NBA Popularity: A Growing Phenomenon

by Pat Gunther

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With another NBA All-Star Game in the books, the second half of the season looks promising. An incredible weekend in Los Angeles drew millions of viewers, something that is now a trend in the NBA. With increasing numbers in viewers and merchandise sales, the NBA is becoming one of the world’s premier forms of entertainment.

After a decade of poor ratings, character issues and boring games, the NBA is recently enjoying the success it did throughout the 1980’s. Players such as Magic Johnson and Larry Bird captured the interest of basketball fans everywhere, while a young Michael Jordan amazed fans with his high-flying acrobatic slam dunks and competitiveness that could not be matched. The 1980’s and 1990’s provided the NBA with television ratings and popularity that has yet to be matched.

The 1998 NBA Finals were the highest rated in history, an interest that quickly waned in the coming years. In the early 2000’s, the NBA took a turn for the worse. Character issues and overpaid busts plagued the league for the better half of a decade. After nearly eight years of low ratings and boring NBA finals, the 2007 off-season was interesting for several reasons. Rookies like Kevin Durant and Al Horford would become the faces of their respective franchises in the years to come, while trades allowed the Boston Celtics to become a perennial powerhouse after years of irrelevancy.  The acquisitions of Kevin Garnett and Ray Allen gave the league’s oldest team toughness and mass appeal.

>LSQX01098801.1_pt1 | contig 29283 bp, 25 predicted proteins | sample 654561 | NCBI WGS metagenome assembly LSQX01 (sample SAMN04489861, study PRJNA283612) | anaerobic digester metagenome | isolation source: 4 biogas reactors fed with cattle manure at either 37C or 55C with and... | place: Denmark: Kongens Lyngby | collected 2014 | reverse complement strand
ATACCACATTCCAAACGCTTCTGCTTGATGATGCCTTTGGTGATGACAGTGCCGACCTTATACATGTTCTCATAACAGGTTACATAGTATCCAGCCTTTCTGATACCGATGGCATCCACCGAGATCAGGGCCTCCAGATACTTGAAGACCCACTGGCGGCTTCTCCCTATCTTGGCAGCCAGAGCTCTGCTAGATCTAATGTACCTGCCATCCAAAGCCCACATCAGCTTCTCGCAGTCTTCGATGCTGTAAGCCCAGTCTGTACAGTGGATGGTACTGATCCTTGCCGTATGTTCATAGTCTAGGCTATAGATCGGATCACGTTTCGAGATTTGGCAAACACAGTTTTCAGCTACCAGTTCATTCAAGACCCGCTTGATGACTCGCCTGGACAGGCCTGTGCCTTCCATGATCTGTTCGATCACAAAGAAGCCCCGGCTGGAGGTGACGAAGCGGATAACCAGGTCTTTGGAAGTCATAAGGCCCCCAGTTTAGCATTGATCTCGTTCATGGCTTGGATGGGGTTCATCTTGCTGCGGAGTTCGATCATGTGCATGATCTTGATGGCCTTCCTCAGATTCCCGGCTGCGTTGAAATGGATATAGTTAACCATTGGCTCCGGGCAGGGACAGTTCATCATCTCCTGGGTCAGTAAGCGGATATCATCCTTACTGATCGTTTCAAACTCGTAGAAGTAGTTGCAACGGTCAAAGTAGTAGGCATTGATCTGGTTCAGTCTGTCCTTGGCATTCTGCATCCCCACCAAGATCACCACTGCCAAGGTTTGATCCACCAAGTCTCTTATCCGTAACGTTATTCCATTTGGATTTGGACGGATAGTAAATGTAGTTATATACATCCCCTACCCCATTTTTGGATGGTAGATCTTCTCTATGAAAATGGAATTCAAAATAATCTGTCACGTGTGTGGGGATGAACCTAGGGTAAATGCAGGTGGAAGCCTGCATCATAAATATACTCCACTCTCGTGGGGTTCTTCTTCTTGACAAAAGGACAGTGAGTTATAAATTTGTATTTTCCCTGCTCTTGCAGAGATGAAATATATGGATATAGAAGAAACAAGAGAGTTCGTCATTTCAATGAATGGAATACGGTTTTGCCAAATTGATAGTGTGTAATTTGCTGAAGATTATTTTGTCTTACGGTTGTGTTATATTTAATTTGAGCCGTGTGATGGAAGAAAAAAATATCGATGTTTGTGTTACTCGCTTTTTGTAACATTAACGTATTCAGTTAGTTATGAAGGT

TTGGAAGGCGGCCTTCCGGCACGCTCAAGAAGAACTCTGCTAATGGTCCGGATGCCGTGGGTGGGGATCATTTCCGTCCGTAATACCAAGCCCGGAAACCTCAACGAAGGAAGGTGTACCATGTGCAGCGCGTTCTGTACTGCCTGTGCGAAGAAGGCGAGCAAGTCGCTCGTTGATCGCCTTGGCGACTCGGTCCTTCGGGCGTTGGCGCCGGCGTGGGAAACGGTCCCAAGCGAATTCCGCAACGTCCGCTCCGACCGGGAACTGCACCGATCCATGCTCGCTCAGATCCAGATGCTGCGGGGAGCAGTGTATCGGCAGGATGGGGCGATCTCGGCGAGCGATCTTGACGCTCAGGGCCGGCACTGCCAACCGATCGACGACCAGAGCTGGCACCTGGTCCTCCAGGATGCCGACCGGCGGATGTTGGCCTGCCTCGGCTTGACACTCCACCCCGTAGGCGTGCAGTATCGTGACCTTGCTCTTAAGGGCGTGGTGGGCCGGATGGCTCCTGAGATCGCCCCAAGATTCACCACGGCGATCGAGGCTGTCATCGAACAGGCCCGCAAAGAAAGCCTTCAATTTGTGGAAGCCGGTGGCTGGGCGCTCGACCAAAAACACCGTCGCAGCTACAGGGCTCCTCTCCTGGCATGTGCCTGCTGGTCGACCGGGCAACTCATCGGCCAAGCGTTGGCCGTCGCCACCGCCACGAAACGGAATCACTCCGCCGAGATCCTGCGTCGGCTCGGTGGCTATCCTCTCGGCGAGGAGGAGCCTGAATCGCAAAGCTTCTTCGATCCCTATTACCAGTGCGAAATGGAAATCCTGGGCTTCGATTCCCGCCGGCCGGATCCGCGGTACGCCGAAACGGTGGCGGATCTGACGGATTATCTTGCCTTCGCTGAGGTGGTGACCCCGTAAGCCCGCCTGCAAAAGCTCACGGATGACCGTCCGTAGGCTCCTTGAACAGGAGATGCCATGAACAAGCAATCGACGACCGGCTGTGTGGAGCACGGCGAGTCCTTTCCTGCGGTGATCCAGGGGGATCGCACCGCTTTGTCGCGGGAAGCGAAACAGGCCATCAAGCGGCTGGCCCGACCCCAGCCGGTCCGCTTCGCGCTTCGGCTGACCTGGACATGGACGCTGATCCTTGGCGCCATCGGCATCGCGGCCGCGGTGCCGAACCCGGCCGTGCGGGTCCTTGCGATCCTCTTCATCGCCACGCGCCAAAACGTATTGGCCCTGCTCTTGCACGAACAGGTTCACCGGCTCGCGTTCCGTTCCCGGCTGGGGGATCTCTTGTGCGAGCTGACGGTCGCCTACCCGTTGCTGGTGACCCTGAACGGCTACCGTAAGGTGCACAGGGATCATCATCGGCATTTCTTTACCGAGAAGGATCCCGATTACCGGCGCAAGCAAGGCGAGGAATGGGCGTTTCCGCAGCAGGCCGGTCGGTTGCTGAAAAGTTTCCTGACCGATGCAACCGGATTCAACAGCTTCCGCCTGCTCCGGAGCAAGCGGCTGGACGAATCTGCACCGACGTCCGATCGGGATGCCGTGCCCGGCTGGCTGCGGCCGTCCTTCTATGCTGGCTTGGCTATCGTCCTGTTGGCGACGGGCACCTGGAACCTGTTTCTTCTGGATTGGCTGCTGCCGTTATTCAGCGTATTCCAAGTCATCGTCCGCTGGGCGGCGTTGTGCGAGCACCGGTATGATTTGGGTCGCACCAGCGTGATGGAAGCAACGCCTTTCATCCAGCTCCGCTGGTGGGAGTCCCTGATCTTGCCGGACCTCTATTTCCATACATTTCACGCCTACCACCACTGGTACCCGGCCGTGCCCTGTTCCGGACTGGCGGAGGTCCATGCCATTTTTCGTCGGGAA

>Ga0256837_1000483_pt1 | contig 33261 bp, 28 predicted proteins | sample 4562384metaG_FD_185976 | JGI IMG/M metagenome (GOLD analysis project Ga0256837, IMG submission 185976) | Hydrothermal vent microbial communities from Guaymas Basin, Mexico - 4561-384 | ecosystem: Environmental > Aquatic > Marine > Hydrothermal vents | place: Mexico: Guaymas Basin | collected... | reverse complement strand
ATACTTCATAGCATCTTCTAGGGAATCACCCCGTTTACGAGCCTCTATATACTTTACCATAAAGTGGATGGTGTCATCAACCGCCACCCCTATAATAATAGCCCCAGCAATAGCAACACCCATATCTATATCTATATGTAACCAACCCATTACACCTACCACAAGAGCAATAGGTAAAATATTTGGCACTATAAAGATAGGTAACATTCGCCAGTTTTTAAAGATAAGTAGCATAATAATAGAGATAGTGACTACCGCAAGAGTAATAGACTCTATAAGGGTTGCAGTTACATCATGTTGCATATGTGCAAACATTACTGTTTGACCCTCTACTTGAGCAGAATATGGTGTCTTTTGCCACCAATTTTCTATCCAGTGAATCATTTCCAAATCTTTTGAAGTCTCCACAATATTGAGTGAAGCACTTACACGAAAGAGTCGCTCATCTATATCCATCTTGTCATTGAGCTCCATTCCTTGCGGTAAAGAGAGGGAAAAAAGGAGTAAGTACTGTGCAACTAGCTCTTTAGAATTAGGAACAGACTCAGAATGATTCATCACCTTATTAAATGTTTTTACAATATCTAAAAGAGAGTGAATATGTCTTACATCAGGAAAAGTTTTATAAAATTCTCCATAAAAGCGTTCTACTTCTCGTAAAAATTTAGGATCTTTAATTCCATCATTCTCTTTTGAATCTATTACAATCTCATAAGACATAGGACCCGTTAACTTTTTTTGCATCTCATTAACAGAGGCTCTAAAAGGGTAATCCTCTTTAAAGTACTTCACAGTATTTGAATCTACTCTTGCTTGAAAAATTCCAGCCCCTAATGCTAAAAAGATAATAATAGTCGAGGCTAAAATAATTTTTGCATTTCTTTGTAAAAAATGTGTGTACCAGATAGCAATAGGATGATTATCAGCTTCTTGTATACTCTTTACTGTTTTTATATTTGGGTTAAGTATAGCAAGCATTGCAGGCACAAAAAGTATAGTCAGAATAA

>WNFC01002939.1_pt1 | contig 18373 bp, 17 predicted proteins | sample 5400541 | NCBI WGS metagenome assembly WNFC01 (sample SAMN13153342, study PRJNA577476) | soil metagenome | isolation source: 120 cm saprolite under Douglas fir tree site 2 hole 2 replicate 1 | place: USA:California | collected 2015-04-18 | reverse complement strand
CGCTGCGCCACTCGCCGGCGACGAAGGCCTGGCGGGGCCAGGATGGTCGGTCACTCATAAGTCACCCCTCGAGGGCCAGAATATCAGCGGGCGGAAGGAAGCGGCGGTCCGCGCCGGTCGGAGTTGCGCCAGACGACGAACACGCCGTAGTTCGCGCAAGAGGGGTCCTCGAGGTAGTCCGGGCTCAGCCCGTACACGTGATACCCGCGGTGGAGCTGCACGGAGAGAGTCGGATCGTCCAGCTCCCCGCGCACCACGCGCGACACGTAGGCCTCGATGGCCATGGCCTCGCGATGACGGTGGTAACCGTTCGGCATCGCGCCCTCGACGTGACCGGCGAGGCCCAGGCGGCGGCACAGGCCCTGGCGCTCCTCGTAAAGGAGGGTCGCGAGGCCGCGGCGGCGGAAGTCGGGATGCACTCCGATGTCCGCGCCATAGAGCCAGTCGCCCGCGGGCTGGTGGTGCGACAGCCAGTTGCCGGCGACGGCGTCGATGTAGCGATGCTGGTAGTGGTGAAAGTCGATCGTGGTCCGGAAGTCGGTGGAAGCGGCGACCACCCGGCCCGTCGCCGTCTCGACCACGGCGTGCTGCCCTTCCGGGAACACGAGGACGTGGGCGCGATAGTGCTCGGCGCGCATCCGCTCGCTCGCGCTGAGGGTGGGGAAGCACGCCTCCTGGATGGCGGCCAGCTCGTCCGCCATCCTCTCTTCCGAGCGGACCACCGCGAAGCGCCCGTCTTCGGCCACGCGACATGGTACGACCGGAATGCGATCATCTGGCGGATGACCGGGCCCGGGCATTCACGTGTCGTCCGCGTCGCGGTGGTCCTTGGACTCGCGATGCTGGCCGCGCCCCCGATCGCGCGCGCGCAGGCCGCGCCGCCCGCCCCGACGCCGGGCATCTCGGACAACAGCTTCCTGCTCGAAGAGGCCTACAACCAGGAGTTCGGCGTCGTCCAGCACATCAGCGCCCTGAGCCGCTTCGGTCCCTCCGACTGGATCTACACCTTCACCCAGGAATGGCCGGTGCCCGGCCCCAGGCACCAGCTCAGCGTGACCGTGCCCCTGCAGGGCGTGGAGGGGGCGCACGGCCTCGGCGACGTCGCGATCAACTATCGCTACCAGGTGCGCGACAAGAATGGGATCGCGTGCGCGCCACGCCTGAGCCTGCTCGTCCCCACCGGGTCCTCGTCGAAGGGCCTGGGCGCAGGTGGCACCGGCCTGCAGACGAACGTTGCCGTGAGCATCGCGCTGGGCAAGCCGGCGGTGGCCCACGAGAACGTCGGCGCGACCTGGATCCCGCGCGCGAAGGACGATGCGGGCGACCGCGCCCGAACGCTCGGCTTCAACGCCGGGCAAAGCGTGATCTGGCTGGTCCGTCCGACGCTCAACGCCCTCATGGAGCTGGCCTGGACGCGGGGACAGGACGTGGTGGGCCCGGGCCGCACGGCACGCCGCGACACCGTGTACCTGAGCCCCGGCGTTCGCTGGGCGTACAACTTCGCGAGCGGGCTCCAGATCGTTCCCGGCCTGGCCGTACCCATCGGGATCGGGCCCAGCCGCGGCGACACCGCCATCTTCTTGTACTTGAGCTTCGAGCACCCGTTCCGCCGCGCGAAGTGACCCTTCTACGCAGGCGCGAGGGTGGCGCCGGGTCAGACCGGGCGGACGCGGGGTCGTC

As the 2007-2008 regular seasons began, the Celtics and Lakers were once again among the NBA’s top teams. On February 1, 2008 the Lakers acquired a player that would put them into the league’s upper echelon. All-Star Power Forward Pau Gasol gave Los Angeles the opportunity to reach the NBA finals against their hated rival the Boston Celtics. That season’s NBA Finals were the highest rated since 2004, and drastically improved the popularity of the NBA.

After a Celtics victory and return to prominence in 2008, the Lakers made a run at the Finals for the next two years. Both teams’ dominance in the past drastically improved the popularity of professional basketball, not only in America, but also across the globe.

Young blood Kevin Durant

As the 2010-2011 NBA season began, the Miami Heat’s big three of LeBron James, Chris Bosh and Dwayne Wade, the return of Kevin Garnett and the potential of a third consecutive Lakers championship were among the NBA’s most interesting stories. Rivalries such as the Bulls and Celtics were rekindled with the stellar play of Bulls’ star Derrick Rose and the Celtics’ Eastern Conference dominance. The Miami Heat’s Big Three entertained, and infuriated fans with their impressive play.

In mid February, the All-Star festivities rolled around as they do every year. This year, however, was different than the All-Star Games of the past decade. Millions of viewers tuned in as Kobe Bryant captured his fourth All-Star Game MVP in his hometown of Los Angeles.

The increasing success of NBA All-Star events and regular season games shows just how popular the association is getting. With young super-stars such as Kevin Durant, Derrick Rose, and LeBron James, the NBA will be reaping the benefits of high merchandise sales, record highs in Nielsen Ratings (a system television shows use to determine ratings) and increases in attendance.

If you are not an NBA fan yet, watch at least one playoff game this season, and you will find out why the NBA is quickly gaining ground as one of the world’s premier forms of athletic entertainment.

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